Aside from their rigid MO and reliance on vaccine deliveries from the EU, Spanish authorities may also be dragging their heels on this because Omicron has thrown their previous train of thought out of the window, and now they’re not sure how best to act next.

With 3 percent of the country’s population having contracted the virus over the past two weeks and a record high infection rate, everything from the booster’s efficiency after illness, to the quarantine periods and how to classify the virus are now being called into question. 

READ MORE: Spain’s health experts divided over whether Covid-19 should be treated like flu

Nonetheless, there’s a high likelihood that people aged 30 to 39 will be included in Spain’s booster shot plans over the course of January, or at least informed of when they will be.

In order for people in Spain in their thirties and twenties not to be faced with the prospect of their Covid certificates becoming invalid for travel in the EU, most of them would need to have received a Covid-19 booster shot by March or April 2022 to avoid this scenario.

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Spain to offer fourth Covid-19 vaccine dose to ‘entire population’

Spain’s Health Ministry on Thursday announced there will be a second Covid-19 booster shot offered to all age groups in the country, with the rollout likely to begin this autumn.

Spain to offer fourth Covid-19 vaccine dose to 'entire population'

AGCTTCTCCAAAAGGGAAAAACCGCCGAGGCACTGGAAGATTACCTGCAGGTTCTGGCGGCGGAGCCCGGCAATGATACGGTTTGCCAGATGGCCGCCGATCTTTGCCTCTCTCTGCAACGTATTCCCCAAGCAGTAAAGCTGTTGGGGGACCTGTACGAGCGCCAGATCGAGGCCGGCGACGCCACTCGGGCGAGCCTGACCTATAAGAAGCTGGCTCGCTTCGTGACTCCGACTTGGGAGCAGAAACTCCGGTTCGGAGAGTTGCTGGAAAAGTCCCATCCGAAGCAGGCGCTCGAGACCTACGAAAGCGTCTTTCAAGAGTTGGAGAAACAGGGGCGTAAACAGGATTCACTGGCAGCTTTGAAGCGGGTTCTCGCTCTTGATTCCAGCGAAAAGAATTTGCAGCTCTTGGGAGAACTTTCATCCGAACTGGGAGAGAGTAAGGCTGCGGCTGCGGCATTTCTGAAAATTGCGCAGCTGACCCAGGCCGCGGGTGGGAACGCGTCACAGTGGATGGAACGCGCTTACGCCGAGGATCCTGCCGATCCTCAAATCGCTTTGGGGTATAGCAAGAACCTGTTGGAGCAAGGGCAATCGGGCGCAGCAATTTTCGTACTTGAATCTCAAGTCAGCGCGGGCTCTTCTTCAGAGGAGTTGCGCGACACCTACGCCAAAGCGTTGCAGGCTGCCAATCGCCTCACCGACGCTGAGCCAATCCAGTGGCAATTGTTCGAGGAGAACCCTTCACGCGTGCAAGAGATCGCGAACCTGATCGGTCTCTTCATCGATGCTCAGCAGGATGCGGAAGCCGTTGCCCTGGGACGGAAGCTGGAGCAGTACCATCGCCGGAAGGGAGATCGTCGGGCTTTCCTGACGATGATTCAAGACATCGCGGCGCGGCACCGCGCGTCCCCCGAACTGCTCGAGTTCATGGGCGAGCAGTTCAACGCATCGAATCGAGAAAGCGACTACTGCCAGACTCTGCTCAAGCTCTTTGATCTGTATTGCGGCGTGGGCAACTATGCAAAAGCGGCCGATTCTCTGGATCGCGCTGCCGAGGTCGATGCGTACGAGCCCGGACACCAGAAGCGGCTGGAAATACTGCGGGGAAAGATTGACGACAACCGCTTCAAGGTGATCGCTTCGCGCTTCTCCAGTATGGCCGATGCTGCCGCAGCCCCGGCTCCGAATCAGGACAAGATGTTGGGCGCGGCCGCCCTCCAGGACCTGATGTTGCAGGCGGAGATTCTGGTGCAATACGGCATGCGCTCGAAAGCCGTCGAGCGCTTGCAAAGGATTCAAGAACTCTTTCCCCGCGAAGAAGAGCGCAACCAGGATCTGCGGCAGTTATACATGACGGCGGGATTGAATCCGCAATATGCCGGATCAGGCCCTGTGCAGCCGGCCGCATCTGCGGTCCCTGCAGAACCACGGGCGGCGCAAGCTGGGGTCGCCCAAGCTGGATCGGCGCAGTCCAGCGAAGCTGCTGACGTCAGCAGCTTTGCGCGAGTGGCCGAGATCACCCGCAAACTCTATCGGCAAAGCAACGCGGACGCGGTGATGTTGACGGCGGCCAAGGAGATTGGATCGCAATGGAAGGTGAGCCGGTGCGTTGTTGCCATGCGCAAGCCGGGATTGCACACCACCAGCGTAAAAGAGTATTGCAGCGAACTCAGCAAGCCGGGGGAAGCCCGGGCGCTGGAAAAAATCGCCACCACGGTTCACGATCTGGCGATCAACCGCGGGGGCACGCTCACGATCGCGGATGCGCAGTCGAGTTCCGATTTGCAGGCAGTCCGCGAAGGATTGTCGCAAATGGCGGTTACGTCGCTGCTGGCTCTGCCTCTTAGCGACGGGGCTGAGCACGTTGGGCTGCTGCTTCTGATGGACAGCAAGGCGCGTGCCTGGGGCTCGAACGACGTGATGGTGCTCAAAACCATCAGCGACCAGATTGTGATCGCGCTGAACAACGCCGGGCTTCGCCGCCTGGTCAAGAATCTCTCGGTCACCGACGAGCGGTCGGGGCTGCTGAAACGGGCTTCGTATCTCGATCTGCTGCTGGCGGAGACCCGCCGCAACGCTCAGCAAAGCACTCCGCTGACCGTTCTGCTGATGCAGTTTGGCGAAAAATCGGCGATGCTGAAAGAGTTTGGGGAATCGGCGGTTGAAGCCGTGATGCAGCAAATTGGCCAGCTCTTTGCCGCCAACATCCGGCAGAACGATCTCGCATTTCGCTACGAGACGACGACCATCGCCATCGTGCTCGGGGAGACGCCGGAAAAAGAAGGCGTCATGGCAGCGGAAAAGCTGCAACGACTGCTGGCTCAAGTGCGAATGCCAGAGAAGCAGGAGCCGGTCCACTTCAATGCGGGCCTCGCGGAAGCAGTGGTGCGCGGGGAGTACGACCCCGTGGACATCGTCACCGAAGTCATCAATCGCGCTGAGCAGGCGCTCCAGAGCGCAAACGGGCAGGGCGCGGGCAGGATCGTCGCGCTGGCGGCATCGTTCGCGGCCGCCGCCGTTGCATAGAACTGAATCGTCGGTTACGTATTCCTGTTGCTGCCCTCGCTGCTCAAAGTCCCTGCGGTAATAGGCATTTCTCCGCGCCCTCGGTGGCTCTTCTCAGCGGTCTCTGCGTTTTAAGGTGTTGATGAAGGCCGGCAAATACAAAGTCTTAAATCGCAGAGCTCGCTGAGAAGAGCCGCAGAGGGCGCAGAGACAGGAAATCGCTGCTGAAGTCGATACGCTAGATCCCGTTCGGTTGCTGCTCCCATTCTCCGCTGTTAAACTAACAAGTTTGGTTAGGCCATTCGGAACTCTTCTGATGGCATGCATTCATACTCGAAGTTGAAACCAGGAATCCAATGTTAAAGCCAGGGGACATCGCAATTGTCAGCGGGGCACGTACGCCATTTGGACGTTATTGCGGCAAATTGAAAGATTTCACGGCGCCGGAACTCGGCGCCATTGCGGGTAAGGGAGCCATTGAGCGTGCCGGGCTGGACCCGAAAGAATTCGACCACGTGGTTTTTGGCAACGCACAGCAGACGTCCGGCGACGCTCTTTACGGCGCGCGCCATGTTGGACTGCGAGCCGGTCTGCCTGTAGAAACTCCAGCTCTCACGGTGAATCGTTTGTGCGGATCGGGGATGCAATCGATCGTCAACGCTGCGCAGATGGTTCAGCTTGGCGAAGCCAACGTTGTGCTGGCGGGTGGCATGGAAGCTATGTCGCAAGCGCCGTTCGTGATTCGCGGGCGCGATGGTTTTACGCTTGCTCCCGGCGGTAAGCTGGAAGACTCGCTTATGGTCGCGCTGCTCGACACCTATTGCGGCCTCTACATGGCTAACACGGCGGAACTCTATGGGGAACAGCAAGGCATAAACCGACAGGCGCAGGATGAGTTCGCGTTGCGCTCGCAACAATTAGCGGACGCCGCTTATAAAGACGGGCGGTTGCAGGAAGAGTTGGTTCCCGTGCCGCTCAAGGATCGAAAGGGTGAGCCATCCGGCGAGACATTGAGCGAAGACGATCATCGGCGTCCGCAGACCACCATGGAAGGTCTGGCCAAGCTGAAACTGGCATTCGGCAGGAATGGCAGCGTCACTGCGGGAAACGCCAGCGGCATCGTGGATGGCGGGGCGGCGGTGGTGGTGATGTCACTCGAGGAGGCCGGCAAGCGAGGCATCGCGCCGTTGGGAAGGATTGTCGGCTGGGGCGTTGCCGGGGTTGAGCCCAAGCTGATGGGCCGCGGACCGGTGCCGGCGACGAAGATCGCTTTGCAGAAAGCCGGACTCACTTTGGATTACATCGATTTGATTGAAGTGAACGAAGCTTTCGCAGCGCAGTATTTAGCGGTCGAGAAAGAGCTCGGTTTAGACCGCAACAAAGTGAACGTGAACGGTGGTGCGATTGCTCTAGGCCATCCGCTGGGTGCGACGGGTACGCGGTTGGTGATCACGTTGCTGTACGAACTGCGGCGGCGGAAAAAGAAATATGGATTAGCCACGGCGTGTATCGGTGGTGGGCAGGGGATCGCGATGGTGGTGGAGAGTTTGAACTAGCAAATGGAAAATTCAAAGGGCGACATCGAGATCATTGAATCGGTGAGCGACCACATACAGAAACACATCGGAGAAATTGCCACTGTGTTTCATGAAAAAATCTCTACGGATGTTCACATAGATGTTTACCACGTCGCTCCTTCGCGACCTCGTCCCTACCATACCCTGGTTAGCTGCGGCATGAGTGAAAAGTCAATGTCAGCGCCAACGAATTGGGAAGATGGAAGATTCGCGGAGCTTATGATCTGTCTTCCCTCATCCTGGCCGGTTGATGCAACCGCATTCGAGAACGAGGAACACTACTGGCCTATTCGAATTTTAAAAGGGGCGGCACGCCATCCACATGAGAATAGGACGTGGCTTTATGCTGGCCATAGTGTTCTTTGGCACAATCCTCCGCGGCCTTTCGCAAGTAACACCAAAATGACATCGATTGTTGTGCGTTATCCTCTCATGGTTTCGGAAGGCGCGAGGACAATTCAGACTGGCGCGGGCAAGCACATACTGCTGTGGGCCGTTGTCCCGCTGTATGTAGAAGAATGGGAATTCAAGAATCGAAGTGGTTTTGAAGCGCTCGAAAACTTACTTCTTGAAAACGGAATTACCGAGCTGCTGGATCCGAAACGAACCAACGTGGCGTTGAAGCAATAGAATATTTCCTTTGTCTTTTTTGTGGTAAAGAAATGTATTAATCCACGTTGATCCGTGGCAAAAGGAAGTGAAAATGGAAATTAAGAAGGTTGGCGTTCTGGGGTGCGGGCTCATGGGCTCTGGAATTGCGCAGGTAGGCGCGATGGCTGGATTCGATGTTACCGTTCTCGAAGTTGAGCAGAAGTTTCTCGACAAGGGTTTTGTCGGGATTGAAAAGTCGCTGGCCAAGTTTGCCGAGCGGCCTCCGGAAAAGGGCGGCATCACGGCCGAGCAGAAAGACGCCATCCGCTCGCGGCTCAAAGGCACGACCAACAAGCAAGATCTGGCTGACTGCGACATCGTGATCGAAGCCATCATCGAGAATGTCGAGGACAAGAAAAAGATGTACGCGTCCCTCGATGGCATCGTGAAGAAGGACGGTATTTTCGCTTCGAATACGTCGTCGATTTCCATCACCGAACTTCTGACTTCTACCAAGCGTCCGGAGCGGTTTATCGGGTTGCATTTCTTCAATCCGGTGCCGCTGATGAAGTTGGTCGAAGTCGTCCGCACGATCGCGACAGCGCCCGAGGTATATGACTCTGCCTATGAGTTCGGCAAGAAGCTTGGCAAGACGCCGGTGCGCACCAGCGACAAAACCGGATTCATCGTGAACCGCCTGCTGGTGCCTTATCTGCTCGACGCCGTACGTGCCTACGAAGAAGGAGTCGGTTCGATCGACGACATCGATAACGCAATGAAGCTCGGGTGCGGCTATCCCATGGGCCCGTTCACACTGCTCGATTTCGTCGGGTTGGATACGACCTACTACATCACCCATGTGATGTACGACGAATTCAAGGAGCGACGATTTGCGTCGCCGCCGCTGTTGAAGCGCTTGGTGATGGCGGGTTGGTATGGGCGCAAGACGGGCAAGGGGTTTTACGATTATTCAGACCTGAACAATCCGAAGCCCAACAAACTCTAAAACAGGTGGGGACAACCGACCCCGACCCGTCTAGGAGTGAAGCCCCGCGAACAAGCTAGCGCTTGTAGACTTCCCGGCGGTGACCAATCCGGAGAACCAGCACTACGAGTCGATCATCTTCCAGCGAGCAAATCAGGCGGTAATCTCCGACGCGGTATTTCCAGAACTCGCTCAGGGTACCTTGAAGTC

Spain’s Health Minister Carolina Darias on Thursday announced that the country’s Public Health Commission, the body responsible for advising the ministry on Spain’s Covid vaccination strategy, has said there should be a fourth dose offered to all of Spain’s 47 million inhabitants. 

What hasn’t been fully decided yet is when the rollout will begin, although Darias did hint that it’s likely to take place during the autumn. 

“We’re waiting for the arrival of new vaccines adapted to Covid-19 variants by that date, as stated in the contracts we have signed with the pharmaceutical companies,” Darias said on La Sexta TV channel.

The decision also still requires full approval from the Public Health Commission. There’s unlikely to be a u-turn on the matter, although Spanish health authorities have at different stages of the pandemic taken some time to execute decisions they initially announced. 

Until now, only people over 80, those in care homes and people classified as vulnerable (cancer, HIV, transplant, dialysis patients) have been approved to have a second booster dose in Spain, which is milder than the initial two-shot vaccination given in 2021.

In April 2022, the European Medicines Agency (EMA) considered that at that time it was too early to speak of a fourth dose for all age groups, but they have given the go ahead to high-risk groups.

Around 50 percent of Spain’s population has had one Covid-19 booster dose (third dose), but the rates are lower among younger people.

Spain’s Public Health Commission is in favour of waiting to see how the country’s epidemiological situation evolves and for the new messenger RNA vaccines adapted to the new variants to be made available. 

These new serums are expected to be ready in October and the two pharmaceutical companies developing them, Pfizer and Moderna, have already submitted the results of their clinical trials to the European Medicines Agency.

Although for the past months Spain has only been counting Covid-19 infections in people aged 60 and over as well as serious cases, health authorities have recorded an increase in recent weeks. 

On Tuesday, they confirmed there were 36,133 new infections over the previous 7 days and 131 Covid deaths.

As part of its change of strategy towards the pandemic in recent months, the Spanish government has essentially treated Covid-19 like another endemic disease similar to the flu, deciding to remove quarantines for asymptomatic and mild cases, and after a long wait, relaxed indoor mask wearing rules.